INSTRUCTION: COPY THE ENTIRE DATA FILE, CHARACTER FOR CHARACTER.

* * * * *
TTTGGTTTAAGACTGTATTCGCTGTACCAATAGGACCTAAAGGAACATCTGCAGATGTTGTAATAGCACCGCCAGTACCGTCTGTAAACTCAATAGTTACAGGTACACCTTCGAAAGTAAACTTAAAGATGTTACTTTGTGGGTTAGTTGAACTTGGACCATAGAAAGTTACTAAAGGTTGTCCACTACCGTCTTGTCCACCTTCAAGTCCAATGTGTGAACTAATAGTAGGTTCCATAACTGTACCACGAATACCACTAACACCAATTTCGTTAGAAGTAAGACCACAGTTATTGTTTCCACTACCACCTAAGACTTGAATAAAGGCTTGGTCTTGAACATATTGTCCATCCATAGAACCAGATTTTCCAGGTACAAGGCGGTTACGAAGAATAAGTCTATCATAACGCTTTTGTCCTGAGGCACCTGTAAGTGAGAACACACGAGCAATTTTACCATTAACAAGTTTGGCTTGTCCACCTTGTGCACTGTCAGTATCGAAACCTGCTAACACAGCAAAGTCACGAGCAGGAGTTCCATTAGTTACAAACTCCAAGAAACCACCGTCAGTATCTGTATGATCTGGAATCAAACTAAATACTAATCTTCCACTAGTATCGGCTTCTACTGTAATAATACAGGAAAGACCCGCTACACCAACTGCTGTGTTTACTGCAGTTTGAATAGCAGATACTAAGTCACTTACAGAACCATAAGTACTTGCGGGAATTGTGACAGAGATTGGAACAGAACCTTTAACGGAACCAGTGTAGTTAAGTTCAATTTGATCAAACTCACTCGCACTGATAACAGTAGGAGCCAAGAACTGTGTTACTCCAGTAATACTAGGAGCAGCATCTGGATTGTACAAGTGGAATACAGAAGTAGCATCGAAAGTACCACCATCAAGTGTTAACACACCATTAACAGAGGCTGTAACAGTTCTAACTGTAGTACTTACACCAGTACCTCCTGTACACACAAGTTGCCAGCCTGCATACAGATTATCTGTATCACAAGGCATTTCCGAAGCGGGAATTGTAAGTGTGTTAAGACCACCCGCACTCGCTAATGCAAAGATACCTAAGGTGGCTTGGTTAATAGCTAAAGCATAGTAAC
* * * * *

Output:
TTTGGTTTAAGACTGTATTCGCTGTACCAATAGGACCTAAAGGAACATCTGCAGATGTTGTAATAGCACCGCCAGTACCGTCTGTAAACTCAATAGTTACAGGTACACCTTCGAAAGTAAACTTAAAGATGTTACTTTGTGGGTTAGTTGAACTTGGACCATAGAAAGTTACTAAAGGTTGTCCACTACCGTCTTGTCCACCTTCAAGTCCAATGTGTGAACTAATAGTAGGTTCCATAACTGTACCACGAATACCACTAACACCAATTTCGTTAGAAGTAAGACCACAGTTATTGTTTCCACTACCACCTAAGACTTGAATAAAGGCTTGGTCTTGAACATATTGTCCATCCATAGAACCAGATTTTCCAGGTACAAGGCGGTTACGAAGAATAAGTCTATCATAACGCTTTTGTCCTGAGGCACCTGTAAGTGAGAACACACGAGCAATTTTACCATTAACAAGTTTGGCTTGTCCACCTTGTGCACTGTCAGTATCGAAACCTGCTAACACAGCAAAGTCACGAGCAGGAGTTCCATTAGTTACAAACTCCAAGAAACCACCGTCAGTATCTGTATGATCTGGAATCAAACTAAATACTAATCTTCCACTAGTATCGGCTTCTACTGTAATAATACAGGAAAGACCCGCTACACCAACTGCTGTGTTTACTGCAGTTTGAATAGCAGATACTAAGTCACTTACAGAACCATAAGTACTTGCGGGAATTGTGACAGAGATTGGAACAGAACCTTTAACGGAACCAGTGTAGTTAAGTTCAATTTGATCAAACTCACTCGCACTGATAACAGTAGGAGCCAAGAACTGTGTTACTCCAGTAATACTAGGAGCAGCATCTGGATTGTACAAGTGGAATACAGAAGTAGCATCGAAAGTACCACCATCAAGTGTTAACACACCATTAACAGAGGCTGTAACAGTTCTAACTGTAGTACTTACACCAGTACCTCCTGTACACACAAGTTGCCAGCCTGCATACAGATTATCTGTATCACAAGGCATTTCCGAAGCGGGAATTGTAAGTGTGTTAAGACCACCCGCACTCGCTAATGCAAAGATACCTAAGGTGGCTTGGTTAATAGCTAAAGCATAGTAAC